What's a Party Without the Bubbly! (Sparkling Wine 101)

June 27, 2016

 

 

 

Celebrations of all kinds include raised glasses, heartfelt toasts and clinking of glasses.  These moments are even more special when that glass is filled with some bubbly libations.  There is just something so elegant, so sophisticated when you walk into a party and are offered liquid gold in a beautiful, crystal flute.  Or your empty glass is filled with sparkling bubbles just in time for the Father of the Bride's toast.   

 

But what exactly are you being served in that crystal flute? Is it Champagne? Prosecco? Cava? Sparkling wine? Maybe Moscato d'Asti?  Or even Franciacorta!  Hosts have so many options when it comes to what to pour for their guests that it can be confusing.  

 

As a Certified Specialist of Wine, I often see hosts requesting Champagne for their celebration.  There is no question that Champagne is the most prestigious of sparkling wines. And if that is what you want to serve, then that is what you should buy (lucky guests!).  But oftentimes, people don't necessarily want to serve Champagne at their event, really what they are asking for is just something bubbly!  I am going to give you a brief lesson in Sparkling Wine 101 and some of the fabulous choices:

 

Champagne

Only sparkling wine made in Champagne, France, using the Traditional Method, is allowed to be called Champagne.  These wines undergo a second fermentation, in the bottle, which is called the Traditional Method.  This is how the bubbles develop, during this second fermentation.  Normally the finer the bubbles, the better quality Champagne.  Champagne comes in Vintage and Nonvintage.  A Nonvintage Champagne is usually the "house" style of the producer, made with a blend of vintages (the year the grapes were picked).  Vintage is Champagne from a single year's harvest.

 

Sparkling Wine

These are wines with bubbles made in a wine producing region, other then Champagne, France!  So you can buy a beautiful, sparkling wine from France that is top notch but just can't be called Champagne because...it's not from Champagne, France!  These wines can be less expensive then Champagne even though many go through second fermentation in the bottle as well.  You can find wonderful Sparkling Wines from New Mexico to Germany!

 

Prosecco

Everyone loves Prosecco!  Easy drinking and almost always affordably priced, Prosecco is Italy's version of sparkling wine.  It comes from the Veneto region of Italy and made with the Glera grape.  This exotic sounding grape must make up a minimum of 85% of Prosecco. Whereas Champagne and Sparkling Wine are made with familiar varietals such as Chardonnay and Pinot Noir, Italy has their own indigenous grape that is used.  The reason Prosecco tends to be more affordable is due to the second fermentation taking place in a large, pressurized tank.  This is called the Tank Method (many of the affordable Sparkling Wines are produced this way as well).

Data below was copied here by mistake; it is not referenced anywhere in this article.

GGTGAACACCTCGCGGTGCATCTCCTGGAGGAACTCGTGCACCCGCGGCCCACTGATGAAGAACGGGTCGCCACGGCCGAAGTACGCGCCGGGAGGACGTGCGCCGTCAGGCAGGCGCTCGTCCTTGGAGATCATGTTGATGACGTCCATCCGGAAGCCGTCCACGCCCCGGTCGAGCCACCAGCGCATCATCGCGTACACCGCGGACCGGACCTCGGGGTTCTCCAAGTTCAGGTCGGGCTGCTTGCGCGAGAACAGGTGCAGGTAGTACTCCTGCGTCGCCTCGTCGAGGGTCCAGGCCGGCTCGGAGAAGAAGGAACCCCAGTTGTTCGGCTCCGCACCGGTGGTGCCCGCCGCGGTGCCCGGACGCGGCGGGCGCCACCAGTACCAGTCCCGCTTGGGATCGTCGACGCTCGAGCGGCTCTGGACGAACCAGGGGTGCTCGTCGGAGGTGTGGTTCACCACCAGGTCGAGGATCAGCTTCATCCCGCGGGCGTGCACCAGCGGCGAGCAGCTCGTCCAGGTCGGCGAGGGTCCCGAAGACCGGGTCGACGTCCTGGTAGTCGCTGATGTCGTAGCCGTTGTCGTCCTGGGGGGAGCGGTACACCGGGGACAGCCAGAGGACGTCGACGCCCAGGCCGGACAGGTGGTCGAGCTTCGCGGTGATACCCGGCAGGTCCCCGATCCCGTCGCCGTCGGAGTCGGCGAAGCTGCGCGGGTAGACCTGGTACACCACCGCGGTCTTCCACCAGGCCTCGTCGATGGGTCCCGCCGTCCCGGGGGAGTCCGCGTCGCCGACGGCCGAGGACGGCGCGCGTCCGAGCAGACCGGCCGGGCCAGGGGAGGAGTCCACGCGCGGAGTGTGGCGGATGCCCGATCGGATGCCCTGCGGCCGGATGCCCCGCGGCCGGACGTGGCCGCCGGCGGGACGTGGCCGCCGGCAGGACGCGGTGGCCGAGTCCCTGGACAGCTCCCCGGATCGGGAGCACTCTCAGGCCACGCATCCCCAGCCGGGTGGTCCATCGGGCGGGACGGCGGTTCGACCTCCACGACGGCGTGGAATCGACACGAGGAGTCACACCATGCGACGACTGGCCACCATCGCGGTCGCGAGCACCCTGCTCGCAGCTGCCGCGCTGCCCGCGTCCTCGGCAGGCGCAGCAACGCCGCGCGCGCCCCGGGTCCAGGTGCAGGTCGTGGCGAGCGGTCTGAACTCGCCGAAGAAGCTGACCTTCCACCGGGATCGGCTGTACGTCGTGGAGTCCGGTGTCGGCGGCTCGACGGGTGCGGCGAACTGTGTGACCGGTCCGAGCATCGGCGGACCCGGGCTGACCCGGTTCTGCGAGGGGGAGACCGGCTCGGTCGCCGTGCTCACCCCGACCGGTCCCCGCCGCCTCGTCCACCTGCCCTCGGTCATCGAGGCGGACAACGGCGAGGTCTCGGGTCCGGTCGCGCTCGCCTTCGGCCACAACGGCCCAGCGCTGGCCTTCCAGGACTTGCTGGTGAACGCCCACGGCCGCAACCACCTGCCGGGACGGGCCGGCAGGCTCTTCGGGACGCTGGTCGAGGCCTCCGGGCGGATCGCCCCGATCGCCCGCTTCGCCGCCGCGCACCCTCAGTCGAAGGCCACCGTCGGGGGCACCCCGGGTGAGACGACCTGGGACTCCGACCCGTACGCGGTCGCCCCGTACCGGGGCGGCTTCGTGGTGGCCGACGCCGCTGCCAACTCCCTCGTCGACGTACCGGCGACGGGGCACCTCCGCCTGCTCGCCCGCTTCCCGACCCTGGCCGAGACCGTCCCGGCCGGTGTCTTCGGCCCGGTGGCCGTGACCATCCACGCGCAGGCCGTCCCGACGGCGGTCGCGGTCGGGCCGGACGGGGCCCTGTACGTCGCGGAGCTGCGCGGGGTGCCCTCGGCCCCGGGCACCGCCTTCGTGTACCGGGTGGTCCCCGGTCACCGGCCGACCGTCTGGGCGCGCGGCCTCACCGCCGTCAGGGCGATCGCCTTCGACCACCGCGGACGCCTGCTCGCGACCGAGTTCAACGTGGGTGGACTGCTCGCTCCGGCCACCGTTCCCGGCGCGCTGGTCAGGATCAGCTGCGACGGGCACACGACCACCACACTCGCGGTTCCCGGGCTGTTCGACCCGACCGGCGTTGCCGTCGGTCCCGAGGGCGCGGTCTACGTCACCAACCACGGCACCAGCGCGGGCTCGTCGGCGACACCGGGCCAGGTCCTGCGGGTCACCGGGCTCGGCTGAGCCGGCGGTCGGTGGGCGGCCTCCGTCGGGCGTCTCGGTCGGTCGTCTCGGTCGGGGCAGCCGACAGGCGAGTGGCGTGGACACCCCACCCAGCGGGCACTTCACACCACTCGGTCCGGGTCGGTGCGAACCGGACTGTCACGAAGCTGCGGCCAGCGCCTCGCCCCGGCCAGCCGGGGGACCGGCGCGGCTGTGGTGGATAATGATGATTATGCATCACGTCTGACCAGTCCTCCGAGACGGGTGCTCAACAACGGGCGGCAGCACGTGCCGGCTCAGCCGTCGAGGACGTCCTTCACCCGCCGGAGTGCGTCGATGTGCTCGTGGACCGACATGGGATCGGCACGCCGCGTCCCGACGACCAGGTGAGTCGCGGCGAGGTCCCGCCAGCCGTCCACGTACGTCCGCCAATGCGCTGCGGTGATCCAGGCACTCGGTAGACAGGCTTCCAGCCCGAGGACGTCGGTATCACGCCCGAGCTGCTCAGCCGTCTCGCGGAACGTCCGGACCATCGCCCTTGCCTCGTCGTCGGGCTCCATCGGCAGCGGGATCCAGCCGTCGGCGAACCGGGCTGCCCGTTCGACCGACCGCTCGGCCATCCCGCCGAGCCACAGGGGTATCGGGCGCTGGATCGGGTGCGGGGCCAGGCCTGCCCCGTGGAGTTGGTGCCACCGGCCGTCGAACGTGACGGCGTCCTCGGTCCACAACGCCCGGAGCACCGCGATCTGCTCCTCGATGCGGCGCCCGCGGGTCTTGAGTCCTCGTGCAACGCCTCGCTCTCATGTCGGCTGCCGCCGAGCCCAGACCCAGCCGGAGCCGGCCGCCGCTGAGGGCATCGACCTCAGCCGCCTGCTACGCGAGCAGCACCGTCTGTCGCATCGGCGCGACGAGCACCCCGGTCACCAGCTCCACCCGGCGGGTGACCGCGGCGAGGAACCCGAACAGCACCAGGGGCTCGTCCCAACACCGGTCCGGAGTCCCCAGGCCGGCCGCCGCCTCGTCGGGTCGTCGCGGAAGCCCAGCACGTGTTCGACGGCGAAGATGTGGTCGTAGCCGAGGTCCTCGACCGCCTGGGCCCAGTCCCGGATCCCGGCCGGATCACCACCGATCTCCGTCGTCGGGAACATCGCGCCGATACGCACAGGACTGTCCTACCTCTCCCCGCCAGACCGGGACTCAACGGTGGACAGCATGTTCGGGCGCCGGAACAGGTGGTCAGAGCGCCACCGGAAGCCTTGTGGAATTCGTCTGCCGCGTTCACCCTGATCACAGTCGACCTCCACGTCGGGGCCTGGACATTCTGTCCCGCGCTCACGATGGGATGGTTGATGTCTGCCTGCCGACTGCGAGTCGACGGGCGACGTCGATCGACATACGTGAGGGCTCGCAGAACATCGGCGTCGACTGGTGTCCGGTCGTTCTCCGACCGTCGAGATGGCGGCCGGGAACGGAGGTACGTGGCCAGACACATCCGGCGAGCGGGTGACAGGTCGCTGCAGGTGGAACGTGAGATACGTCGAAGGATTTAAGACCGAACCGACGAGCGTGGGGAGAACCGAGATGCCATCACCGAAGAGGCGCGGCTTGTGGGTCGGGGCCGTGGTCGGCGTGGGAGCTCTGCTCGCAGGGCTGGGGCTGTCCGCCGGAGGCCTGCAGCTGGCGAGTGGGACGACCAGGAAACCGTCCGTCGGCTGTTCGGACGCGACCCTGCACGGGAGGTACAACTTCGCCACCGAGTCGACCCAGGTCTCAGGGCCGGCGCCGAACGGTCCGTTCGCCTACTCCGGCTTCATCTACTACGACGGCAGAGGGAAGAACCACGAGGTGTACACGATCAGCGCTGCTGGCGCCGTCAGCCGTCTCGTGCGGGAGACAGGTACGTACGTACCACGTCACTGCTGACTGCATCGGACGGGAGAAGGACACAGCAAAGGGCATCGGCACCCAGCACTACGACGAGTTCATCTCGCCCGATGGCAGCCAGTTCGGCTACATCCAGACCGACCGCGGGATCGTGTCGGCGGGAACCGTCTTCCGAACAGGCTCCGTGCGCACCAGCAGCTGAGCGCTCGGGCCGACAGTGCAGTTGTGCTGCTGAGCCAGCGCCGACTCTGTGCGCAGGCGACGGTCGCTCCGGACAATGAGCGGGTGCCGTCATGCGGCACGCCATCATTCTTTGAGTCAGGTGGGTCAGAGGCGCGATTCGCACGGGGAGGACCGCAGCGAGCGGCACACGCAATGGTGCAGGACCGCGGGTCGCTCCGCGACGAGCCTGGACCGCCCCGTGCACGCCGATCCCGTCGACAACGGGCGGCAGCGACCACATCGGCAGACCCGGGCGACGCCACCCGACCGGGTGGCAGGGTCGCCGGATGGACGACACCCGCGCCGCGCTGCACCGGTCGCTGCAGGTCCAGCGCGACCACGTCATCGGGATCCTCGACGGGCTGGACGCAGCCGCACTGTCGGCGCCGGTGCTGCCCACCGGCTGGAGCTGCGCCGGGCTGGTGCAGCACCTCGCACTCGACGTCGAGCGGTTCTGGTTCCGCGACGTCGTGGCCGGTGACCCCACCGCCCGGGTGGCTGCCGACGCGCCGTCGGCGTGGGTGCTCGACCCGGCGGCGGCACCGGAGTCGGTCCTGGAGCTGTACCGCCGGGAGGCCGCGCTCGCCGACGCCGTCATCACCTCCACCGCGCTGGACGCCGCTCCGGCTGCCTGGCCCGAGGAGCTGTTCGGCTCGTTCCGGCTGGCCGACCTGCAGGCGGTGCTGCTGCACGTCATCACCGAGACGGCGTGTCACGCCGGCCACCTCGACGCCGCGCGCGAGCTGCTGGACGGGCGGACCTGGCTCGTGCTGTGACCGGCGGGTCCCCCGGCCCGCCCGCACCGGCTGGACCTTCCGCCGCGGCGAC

Cava

If you haven't tried Cava, I highly recommend you do.  Cava is a Traditional Method, high quality, sparkling wine from Spain at very reasonable price points here in the U.S.  Cava is made primarily in the Catalonia Region of Spain, near Barcelona.  Impress your friends at your next party by informing them that the Cava you are serving is made from the grapes Xarel-lo, Macabeo and Parellada!  One of my personal favorites to sip is a Cava Rose, delicioso!!

 

Moscato d' Asti

Back to Italy for some Moscato d' Asti.  Asti is a fully sparkling wine made from the Moscato grape and Moscato d' Asti is a less bubbly, or fizzy, version of it.  These wines tend to be sweet and have a lower alcohol level then other sparkling wines.  The town of Asti in the Piedmont region is where Asti comes from (Old World wines are named after their town of origin).  For my parents 50th wedding anniversary celebration,  Moscato d' Asti was poured for a toast after dinner.  It was perfect with the anniversary cake and a big hit with the guests.

 

If you've never tried one of these sparkling wines, do yourself a favor and do so.  If you don't want to commit to buying a bottle, try a glass next time you see one of these wines on a restaurant wine list.  Or attend a wine tasting at your local wine store.  

 

One of the services I offer clients is to consult on their special occasion wines or even provide a guided wine tasting at their event.   Feel free to contact me at gayles44@gmail.com for any questions or comments.  I look forward to hearing from you!  Cheers!!!

 

Jaume Serra Cristalino, Brut Cava

Penedes, Spain

Approximate Retail Price: $11.00

 

 

 

 

 

 

 

 

 

 

 

 

 

 

Gruet, Brut Sparkling Wine

Albuquerque, New Mexico

Approximate Retail Price: $17.00

 

 

 

Top Picture:

Dom Perignon, 2006 Vintage

Champagne, France

Approximate Retail Price: $185.00

 

 

 

 

 

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